Saturday, May 27, 2017

Part 2: The 4 Keys of Alzheimer’s Prevention

In this blog we will look at timely topics on the brain. Learn along with a copy from our book series, Healing the Brain. Get your copy today. A Thousand Moms offers workshops to the general public. These workshops are presented in clear, non-complicated language. In New York, Vermont and Massachusetts, please call 518 322-0607 or write to

 By the author of the acclaimed Dana Sourcebook of Brain Science.  

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Source: Cerebrum/Dana Foundation

The Four Pillars of Alzheimer’s Prevention

By: Dharma Singh Khalsa, M.D., and George Perry, Ph.D. Editor’s Note: Much is yet to be discovered about the precise biological changes that cause Alzheimer’s, disease, why it progresses more quickly in some than in others, and how the disease can be prevented, slowed, or stopped. And while researchers continue to search for the magic pill that can prevent or halt the spread of amyloid in the brain, our authors believe that changing or modifying one’s lifestyle and attitude can make a difference in both prevention and treatment.

Pillar 2:  Physical and Mental Exercise
The evidence is convincing: Both physical and mental exercise are absolutely essential in preventing AD. Exercise increases blood flow to the brain, augments crucial brain compounds such as brain-derived neurotrophic factor (BDNF), and, perhaps most significantly, causes neurogenesis, or the growth of new brain cells. In a study at Columbia University, researchers showed that older men who exercised on a treadmill four times a week for 30 minutes grew new cells in their dentate gyrus, an important area of the brain related to memory and cognition such as executive function.11 And guess what? One can experience these brain-boosting effects of exercise regardless of one’s age or existing level of fitness or cognitive decline.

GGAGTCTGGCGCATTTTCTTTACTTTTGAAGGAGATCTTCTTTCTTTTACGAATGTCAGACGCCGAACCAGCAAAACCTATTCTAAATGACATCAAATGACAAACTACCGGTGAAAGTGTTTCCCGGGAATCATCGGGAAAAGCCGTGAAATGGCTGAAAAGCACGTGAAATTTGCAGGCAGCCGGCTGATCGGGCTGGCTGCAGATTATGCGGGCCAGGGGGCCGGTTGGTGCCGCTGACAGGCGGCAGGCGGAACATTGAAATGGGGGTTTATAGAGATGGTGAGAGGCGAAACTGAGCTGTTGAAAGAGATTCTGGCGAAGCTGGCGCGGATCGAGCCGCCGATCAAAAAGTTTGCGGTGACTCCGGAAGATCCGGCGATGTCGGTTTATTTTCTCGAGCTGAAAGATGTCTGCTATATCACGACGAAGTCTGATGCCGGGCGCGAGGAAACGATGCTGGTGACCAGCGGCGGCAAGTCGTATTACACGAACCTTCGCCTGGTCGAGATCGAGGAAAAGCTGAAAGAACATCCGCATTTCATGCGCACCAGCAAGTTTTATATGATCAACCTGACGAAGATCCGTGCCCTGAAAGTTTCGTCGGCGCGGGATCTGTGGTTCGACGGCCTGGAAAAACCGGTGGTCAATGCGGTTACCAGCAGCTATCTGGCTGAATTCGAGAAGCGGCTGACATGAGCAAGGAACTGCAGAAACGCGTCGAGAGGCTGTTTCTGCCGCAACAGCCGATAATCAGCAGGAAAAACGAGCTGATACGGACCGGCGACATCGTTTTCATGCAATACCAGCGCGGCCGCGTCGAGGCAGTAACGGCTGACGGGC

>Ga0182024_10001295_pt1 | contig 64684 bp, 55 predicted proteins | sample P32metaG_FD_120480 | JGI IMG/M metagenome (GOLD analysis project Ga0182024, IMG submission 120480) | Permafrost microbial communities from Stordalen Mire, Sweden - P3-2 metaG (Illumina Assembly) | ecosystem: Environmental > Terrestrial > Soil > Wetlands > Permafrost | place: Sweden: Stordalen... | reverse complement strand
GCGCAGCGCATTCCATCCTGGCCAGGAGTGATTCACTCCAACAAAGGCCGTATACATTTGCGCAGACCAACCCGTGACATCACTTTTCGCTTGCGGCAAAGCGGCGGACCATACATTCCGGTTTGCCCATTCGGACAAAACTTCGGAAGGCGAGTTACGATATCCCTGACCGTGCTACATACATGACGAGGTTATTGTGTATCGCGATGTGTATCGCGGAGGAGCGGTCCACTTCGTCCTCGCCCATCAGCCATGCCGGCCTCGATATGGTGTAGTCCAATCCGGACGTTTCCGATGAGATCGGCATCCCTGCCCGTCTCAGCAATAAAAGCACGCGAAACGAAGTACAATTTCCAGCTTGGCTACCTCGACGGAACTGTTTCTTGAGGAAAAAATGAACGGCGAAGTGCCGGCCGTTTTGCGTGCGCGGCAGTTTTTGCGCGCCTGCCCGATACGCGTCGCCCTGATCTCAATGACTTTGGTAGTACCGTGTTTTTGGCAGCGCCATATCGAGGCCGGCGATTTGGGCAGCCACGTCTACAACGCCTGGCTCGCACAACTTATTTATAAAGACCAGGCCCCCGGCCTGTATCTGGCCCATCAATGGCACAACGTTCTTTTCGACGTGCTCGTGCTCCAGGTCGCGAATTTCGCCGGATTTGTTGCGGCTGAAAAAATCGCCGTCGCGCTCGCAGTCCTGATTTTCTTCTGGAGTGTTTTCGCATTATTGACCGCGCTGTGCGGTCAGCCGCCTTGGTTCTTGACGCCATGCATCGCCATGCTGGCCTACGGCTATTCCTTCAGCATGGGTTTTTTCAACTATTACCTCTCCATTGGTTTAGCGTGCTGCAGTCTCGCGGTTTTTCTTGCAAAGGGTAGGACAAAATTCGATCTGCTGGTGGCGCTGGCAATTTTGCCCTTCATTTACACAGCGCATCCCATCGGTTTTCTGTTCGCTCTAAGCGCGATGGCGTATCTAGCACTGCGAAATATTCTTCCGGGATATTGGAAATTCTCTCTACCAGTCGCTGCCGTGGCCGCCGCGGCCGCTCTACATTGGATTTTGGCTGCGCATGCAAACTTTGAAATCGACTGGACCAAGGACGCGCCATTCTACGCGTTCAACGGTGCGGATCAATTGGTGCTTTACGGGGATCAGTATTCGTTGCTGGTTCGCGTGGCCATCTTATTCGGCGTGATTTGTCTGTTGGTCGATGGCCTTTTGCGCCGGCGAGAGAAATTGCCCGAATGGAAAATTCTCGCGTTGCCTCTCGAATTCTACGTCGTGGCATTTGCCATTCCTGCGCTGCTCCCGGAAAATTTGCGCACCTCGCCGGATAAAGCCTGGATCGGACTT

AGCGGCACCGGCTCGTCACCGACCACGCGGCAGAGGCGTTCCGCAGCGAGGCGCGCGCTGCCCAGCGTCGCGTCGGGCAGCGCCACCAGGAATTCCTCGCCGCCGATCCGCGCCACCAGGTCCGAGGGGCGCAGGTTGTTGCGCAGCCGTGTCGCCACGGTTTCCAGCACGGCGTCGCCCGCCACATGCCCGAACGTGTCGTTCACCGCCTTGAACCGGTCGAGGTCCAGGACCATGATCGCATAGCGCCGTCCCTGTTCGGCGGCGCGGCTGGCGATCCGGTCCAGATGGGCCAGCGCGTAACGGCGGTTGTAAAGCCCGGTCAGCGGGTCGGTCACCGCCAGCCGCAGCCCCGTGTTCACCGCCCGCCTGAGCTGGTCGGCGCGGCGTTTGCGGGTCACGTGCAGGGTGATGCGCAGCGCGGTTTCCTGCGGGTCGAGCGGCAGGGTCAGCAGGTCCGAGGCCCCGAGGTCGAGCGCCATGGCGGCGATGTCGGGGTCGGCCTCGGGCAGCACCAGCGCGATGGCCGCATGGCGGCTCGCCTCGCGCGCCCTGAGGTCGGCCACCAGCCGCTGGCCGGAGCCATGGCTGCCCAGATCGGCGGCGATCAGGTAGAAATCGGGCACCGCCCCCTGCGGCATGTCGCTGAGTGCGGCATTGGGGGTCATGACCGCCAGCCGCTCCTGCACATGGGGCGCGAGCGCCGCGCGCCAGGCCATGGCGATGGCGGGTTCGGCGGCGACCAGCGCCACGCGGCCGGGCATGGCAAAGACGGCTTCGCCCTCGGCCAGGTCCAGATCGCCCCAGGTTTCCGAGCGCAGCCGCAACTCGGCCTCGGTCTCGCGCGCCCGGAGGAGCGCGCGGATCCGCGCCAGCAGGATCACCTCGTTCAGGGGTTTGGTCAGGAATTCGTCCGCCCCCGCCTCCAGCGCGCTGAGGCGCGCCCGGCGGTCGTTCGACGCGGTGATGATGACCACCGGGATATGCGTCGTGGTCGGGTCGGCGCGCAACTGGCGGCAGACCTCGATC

Current wisdom recommends 150 minutes a week of cardio (aka aerobic) exercise, plus several sessions of strength training. But the benefits of even mild exercise begin to accrue right away. Just getting out and taking a 20 to 30- minute brisk walk three times a week will improve brain and memory function. Like diet, exercise also creates a healthy epigenetic response. Those who are already in good physical condition should add more variety and intensity to their workouts. Get a trainer, join a gym, play tennis, swim, or take a boot camp, Zumba, or cycling class. Find enjoyable activities and make them part of your routine.
Additionally, keeping one’s mind active is an important aspect of AD prevention. There are a variety of ways to do this. One of them, reading, is one of the best ways to stay sharp—not only does learning take place, but the mind is forced to think and engage outside of everyday tasks. Other simple strategies—or what are sometimes called brain-aerobic activities—include playing and listening to music, creating and viewing art, or completing crossword puzzles. All stimulate and challenge the brain, giving it a nice “workout.” Remember, it’s not just about physical fitness, it’s about mental conditioning as well.

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